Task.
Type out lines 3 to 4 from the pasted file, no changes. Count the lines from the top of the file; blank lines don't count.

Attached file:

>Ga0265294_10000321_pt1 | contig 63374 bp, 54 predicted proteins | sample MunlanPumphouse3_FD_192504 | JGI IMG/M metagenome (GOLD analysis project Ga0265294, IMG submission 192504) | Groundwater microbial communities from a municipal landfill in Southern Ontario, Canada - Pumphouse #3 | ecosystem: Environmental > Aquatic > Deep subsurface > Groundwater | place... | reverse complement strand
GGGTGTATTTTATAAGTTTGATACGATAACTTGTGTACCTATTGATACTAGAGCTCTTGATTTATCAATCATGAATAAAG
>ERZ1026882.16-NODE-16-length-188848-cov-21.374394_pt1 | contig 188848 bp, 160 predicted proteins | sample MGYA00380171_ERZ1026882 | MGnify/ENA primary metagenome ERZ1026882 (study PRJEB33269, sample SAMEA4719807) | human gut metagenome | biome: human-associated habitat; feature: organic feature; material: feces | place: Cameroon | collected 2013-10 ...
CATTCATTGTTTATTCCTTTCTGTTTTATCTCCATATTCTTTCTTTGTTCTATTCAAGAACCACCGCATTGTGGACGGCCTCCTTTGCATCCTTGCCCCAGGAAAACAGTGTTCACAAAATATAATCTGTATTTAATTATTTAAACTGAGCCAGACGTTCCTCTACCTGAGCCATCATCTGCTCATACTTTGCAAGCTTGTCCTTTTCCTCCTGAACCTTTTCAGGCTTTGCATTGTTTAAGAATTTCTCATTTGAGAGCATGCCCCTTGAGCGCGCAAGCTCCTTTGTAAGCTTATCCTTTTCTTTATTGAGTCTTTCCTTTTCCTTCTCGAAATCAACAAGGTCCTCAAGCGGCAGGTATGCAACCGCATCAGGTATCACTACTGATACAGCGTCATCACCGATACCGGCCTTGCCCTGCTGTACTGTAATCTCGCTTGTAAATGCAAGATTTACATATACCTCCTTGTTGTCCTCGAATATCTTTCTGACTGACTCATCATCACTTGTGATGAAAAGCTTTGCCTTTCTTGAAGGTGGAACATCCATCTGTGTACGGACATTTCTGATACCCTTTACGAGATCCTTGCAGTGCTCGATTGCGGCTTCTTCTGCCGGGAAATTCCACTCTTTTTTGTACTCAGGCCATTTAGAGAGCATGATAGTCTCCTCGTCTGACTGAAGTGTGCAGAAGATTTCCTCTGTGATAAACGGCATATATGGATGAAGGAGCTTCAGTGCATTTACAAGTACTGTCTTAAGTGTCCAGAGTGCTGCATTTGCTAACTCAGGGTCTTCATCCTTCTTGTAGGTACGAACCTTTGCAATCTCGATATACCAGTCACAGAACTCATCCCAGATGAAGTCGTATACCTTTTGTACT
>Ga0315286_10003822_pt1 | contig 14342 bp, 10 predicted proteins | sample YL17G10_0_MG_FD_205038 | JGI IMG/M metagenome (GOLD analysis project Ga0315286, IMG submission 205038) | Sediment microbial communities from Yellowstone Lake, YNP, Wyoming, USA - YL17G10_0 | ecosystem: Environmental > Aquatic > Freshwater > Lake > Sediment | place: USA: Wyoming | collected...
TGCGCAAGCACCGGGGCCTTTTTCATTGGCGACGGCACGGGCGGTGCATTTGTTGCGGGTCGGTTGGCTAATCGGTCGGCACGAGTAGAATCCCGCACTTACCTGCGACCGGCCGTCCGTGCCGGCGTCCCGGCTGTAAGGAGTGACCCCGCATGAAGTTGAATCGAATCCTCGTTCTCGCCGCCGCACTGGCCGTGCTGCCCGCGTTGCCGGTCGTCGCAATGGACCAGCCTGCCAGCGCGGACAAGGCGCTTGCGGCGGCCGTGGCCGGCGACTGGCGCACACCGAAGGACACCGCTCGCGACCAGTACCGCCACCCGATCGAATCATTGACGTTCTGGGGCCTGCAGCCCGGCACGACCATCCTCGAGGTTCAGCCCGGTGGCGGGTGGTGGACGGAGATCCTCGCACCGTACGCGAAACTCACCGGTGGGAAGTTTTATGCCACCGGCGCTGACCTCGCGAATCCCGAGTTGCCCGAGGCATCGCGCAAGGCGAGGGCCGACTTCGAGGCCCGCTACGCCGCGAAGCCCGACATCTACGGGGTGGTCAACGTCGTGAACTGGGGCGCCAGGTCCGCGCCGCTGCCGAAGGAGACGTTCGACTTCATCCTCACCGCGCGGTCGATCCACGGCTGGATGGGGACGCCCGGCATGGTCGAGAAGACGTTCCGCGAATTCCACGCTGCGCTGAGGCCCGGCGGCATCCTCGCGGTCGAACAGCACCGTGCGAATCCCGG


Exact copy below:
>ERZ1026882.16-NODE-16-length-188848-cov-21.374394_pt1 | contig 188848 bp, 160 predicted proteins | sample MGYA00380171_ERZ1026882 | MGnify/ENA primary metagenome ERZ1026882 (study PRJEB33269, sample SAMEA4719807) | human gut metagenome | biome: human-associated habitat; feature: organic feature; material: feces | place: Cameroon | collected 2013-10 ...
CATTCATTGTTTATTCCTTTCTGTTTTATCTCCATATTCTTTCTTTGTTCTATTCAAGAACCACCGCATTGTGGACGGCCTCCTTTGCATCCTTGCCCCAGGAAAACAGTGTTCACAAAATATAATCTGTATTTAATTATTTAAACTGAGCCAGACGTTCCTCTACCTGAGCCATCATCTGCTCATACTTTGCAAGCTTGTCCTTTTCCTCCTGAACCTTTTCAGGCTTTGCATTGTTTAAGAATTTCTCATTTGAGAGCATGCCCCTTGAGCGCGCAAGCTCCTTTGTAAGCTTATCCTTTTCTTTATTGAGTCTTTCCTTTTCCTTCTCGAAATCAACAAGGTCCTCAAGCGGCAGGTATGCAACCGCATCAGGTATCACTACTGATACAGCGTCATCACCGATACCGGCCTTGCCCTGCTGTACTGTAATCTCGCTTGTAAATGCAAGATTTACATATACCTCCTTGTTGTCCTCGAATATCTTTCTGACTGACTCATCATCACTTGTGATGAAAAGCTTTGCCTTTCTTGAAGGTGGAACATCCATCTGTGTACGGACATTTCTGATACCCTTTACGAGATCCTTGCAGTGCTCGATTGCGGCTTCTTCTGCCGGGAAATTCCACTCTTTTTTGTACTCAGGCCATTTAGAGAGCATGATAGTCTCCTCGTCTGACTGAAGTGTGCAGAAGATTTCCTCTGTGATAAACGGCATATATGGATGAAGGAGCTTCAGTGCATTTACAAGTACTGTCTTAAGTGTCCAGAGTGCTGCATTTGCTAACTCAGGGTCTTCATCCTTCTTGTAGGTACGAACCTTTGCAATCTCGATATACCAGTCACAGAACTCATCCCAGATGAAGTCGTATACCTTTTGTACT